In a bid to assist addicts, rather than lock users in cages, Norway’s parliament voted last week to decriminalize all drugs — citing Portugal and its general success lowering addiction and incarceration rates, getting those who need it into treatment, and drastically reducing crime and other issues related to the illegality of substances for personal use — thus, becoming the first Scandinavian nation to do so.
Four major political parties campaigned in favor of the revolutionary shift in policy, and a majority vote in Storting, Norwegian parliament, brought to fruition their efforts to, as Nicolas Wilkinson, health spokesman for the Socialist Left (SV) party, explained, “stop punishing people who struggle, but instead give them help and treatment.”
“It is important to emphasise that we do not legalise cannabis and other drugs, but we decriminalise,” Storting Health Committee Deputy Chairman Sveinung Stensland told national publication, VG.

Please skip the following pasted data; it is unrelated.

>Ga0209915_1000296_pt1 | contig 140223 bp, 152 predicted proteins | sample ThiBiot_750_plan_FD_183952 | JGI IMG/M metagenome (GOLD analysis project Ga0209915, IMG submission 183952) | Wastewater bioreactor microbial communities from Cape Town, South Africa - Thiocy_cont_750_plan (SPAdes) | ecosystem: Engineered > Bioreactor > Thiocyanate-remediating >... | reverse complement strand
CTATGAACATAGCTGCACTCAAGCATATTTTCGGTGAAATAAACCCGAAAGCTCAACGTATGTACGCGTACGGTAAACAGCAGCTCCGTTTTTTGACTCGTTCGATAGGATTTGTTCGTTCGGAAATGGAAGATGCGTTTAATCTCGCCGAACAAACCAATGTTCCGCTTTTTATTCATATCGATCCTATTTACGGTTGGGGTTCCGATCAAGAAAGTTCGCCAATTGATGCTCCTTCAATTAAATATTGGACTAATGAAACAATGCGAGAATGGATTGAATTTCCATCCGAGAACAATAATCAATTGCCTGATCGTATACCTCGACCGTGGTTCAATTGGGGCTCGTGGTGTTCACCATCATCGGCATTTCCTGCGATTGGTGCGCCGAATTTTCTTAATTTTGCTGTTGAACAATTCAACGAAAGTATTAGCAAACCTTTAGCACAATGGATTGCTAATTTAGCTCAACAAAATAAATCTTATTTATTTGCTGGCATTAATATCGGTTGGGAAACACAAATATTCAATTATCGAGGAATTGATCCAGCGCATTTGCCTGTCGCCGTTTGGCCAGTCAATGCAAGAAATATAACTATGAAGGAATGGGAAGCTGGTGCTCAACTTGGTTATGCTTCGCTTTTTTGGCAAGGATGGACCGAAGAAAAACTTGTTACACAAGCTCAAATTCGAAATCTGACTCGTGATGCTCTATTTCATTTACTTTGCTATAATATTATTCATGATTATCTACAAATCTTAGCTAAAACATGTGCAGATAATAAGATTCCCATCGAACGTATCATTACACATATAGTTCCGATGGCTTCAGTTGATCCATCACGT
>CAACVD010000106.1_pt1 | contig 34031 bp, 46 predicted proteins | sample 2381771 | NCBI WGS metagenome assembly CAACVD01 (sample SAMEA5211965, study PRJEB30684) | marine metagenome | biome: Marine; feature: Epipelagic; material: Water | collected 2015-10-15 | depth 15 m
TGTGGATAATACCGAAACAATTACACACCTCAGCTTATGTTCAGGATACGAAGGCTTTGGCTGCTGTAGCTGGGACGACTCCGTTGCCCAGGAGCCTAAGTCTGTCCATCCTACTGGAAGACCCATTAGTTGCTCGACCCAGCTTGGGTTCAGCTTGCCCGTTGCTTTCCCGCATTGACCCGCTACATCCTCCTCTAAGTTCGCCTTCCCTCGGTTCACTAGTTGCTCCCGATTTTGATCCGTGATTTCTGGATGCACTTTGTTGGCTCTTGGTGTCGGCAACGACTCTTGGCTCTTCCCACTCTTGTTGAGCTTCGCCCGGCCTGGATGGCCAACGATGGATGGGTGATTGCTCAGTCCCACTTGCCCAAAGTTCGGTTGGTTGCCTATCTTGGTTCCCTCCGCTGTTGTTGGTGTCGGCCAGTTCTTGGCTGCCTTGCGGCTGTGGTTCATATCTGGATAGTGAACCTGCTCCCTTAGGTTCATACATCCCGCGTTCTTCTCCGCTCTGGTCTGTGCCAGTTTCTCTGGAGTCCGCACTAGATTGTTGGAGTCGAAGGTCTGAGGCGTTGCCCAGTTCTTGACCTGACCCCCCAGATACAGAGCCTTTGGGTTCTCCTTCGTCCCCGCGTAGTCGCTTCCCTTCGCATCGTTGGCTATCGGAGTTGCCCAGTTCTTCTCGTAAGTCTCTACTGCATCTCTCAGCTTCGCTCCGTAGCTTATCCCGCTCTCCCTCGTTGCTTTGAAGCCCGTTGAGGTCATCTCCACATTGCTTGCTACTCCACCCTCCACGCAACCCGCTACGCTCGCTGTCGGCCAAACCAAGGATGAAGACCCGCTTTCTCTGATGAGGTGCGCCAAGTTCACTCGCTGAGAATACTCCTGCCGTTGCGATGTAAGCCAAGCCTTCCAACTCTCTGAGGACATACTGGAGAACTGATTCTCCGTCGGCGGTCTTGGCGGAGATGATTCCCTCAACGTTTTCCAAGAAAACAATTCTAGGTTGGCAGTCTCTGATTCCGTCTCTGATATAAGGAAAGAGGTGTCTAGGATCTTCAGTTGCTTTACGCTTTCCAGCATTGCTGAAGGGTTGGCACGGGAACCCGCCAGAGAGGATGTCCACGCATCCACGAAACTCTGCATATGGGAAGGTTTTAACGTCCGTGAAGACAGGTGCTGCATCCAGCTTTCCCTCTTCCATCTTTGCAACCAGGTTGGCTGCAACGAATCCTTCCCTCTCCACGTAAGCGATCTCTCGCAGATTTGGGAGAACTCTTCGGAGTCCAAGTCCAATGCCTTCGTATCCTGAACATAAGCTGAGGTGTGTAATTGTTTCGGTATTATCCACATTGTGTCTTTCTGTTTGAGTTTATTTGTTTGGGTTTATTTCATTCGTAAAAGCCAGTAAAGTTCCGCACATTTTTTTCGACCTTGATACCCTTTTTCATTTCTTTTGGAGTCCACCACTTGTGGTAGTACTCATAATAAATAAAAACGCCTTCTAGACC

“The change will take some time, but that means a changed vision: those who have a substance abuse problem should be treated as ill, and not as criminals with classical sanctions such as fines and imprisonment.”
The Independent reports the parties backing the measure included the Conservatives (Hoyre), Liberals (Venstre), the Labor Party (Ap), and the Socialist Left (SV) — with those voting in favor of full decriminalization directing the Norwegian government to reform its drug policies accordingly.
It wasn’t just the relative success in Portugal that motivated Norwegian politicians to act in addicts’ better interests, but Norway’s own timid experimentations with decriminalization.